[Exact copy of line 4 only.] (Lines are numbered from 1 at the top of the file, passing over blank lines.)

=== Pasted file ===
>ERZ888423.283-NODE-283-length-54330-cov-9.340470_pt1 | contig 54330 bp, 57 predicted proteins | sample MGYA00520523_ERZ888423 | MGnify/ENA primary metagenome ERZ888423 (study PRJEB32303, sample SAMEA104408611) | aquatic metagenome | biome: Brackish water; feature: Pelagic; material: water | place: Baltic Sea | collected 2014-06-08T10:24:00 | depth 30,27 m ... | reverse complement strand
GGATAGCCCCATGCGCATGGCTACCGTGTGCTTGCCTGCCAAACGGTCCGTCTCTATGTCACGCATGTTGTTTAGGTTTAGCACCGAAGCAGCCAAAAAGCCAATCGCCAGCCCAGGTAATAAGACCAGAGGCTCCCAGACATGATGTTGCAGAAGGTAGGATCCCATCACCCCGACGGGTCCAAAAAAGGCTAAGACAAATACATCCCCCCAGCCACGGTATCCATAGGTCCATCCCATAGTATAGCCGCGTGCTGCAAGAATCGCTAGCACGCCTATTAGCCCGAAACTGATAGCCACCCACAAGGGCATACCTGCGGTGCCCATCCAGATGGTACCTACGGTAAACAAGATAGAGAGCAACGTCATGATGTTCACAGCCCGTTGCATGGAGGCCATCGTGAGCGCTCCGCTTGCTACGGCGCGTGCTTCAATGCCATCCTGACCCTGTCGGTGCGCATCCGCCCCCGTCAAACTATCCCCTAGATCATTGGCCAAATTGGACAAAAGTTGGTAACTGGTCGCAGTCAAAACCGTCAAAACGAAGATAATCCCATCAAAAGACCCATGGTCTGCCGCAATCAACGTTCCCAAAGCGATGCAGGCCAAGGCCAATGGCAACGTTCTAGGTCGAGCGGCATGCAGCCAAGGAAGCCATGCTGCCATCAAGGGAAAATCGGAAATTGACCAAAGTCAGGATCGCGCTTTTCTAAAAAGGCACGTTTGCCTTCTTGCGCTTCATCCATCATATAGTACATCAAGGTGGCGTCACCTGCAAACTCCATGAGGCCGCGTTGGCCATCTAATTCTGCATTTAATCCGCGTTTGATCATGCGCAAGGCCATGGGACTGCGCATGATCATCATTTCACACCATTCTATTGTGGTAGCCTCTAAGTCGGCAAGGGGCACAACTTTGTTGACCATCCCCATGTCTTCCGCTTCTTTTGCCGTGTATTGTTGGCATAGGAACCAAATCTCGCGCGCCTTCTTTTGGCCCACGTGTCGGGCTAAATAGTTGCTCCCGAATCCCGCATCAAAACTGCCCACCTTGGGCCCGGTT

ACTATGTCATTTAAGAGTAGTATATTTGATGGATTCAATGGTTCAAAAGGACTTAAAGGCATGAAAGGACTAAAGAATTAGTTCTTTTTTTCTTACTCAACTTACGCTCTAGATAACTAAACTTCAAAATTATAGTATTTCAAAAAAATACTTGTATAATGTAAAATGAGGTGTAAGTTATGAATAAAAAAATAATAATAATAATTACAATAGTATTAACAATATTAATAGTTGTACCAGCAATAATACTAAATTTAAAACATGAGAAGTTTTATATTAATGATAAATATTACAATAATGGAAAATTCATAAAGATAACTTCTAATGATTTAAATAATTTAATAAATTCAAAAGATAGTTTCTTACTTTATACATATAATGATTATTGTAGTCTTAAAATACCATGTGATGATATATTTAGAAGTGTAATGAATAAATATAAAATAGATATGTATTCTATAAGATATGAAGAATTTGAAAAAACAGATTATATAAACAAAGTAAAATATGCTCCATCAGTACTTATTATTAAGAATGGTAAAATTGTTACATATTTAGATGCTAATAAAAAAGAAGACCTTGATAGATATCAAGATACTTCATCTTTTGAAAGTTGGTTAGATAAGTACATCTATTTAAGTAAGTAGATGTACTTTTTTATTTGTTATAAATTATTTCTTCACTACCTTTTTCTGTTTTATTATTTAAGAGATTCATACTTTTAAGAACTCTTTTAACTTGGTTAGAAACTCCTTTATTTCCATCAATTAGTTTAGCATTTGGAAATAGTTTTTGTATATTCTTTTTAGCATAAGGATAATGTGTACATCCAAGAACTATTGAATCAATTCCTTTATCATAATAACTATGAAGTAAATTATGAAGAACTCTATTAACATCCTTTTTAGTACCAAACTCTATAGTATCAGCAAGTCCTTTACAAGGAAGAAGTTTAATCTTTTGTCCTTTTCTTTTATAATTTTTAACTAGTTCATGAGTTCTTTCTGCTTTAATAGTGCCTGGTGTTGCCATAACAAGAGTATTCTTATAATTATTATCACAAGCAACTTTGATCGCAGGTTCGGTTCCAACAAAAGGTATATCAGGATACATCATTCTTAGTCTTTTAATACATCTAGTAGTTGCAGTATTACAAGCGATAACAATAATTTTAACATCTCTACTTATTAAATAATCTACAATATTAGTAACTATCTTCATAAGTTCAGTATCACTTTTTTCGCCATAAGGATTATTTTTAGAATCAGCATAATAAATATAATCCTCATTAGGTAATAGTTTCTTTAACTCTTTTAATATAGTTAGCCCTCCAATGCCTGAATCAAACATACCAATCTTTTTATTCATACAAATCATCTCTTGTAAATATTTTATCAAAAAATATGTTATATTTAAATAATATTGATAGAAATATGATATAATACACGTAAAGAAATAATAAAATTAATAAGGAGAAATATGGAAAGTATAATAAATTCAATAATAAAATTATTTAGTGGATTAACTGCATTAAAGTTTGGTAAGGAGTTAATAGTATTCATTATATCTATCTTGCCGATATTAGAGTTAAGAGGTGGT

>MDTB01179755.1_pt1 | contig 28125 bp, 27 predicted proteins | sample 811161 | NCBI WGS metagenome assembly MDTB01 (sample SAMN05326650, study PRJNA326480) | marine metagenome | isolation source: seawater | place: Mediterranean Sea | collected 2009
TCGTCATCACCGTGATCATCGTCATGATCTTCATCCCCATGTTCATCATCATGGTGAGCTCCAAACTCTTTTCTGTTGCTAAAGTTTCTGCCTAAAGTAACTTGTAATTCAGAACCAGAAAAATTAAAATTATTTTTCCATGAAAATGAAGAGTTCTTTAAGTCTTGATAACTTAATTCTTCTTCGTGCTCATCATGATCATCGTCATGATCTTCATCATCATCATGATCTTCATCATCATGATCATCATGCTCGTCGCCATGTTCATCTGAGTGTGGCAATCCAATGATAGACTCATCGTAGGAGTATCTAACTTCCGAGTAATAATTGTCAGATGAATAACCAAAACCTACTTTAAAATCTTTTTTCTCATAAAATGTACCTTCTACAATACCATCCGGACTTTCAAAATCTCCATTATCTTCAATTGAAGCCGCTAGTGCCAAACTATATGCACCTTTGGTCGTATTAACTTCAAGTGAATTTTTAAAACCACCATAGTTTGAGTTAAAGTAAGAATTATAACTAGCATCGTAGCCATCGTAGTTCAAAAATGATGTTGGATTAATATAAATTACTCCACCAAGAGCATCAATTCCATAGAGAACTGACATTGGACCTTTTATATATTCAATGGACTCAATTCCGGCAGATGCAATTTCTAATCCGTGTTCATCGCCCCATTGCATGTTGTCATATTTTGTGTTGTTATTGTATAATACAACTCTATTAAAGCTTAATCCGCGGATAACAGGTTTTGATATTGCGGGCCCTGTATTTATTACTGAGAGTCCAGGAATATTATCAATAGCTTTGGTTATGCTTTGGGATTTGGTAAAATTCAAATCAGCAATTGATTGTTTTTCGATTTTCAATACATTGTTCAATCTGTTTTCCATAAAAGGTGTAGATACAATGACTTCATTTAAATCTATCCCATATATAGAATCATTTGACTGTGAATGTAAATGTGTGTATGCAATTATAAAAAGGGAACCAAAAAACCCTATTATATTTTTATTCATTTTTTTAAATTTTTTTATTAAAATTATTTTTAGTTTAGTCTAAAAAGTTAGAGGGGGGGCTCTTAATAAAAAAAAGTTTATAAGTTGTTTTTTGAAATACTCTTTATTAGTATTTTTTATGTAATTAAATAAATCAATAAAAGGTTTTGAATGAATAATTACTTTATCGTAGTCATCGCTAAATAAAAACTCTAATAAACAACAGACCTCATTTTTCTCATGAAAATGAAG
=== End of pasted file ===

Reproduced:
>MDTB01179755.1_pt1 | contig 28125 bp, 27 predicted proteins | sample 811161 | NCBI WGS metagenome assembly MDTB01 (sample SAMN05326650, study PRJNA326480) | marine metagenome | isolation source: seawater | place: Mediterranean Sea | collected 2009